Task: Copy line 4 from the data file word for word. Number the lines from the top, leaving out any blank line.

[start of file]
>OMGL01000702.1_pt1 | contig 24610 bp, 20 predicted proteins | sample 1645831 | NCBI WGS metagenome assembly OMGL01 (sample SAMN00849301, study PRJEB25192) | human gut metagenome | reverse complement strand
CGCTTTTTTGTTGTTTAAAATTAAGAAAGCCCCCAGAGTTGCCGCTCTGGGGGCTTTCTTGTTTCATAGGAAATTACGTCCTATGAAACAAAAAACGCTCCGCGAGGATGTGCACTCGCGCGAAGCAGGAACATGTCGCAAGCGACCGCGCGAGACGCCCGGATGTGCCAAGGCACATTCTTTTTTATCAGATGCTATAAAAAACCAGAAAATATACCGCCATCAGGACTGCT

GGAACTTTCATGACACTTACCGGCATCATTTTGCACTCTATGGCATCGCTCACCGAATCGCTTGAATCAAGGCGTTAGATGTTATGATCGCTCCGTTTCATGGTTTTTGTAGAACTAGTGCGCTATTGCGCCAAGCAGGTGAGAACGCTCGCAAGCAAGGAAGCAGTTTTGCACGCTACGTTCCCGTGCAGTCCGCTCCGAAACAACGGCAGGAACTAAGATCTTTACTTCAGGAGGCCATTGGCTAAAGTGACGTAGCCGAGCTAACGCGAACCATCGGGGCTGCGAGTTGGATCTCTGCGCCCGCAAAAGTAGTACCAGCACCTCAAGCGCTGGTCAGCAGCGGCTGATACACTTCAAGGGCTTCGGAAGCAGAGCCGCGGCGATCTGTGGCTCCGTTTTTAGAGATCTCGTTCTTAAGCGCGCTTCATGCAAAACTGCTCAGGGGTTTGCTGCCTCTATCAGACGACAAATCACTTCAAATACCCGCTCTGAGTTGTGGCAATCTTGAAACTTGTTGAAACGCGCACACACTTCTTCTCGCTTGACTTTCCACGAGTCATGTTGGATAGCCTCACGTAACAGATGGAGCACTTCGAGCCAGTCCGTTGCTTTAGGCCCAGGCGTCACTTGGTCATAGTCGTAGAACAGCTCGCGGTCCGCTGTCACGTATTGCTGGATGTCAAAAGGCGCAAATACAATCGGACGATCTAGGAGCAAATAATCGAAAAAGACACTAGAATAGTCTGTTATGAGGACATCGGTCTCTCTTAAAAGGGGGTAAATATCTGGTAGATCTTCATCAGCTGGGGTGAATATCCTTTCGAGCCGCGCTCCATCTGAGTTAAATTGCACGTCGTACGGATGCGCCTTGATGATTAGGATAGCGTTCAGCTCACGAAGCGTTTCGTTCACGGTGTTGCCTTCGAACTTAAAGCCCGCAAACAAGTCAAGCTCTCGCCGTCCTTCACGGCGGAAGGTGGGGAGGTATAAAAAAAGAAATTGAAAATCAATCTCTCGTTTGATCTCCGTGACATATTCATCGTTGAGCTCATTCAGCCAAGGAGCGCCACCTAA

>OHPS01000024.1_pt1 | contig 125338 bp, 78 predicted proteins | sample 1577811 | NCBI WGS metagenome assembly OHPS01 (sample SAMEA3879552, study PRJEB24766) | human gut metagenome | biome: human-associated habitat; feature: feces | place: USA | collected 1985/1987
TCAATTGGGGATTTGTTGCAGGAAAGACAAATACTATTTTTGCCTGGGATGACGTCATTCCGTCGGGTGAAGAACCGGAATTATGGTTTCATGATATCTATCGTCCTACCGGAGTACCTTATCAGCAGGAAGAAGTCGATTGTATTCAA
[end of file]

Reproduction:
>OHPS01000024.1_pt1 | contig 125338 bp, 78 predicted proteins | sample 1577811 | NCBI WGS metagenome assembly OHPS01 (sample SAMEA3879552, study PRJEB24766) | human gut metagenome | biome: human-associated habitat; feature: feces | place: USA | collected 1985/1987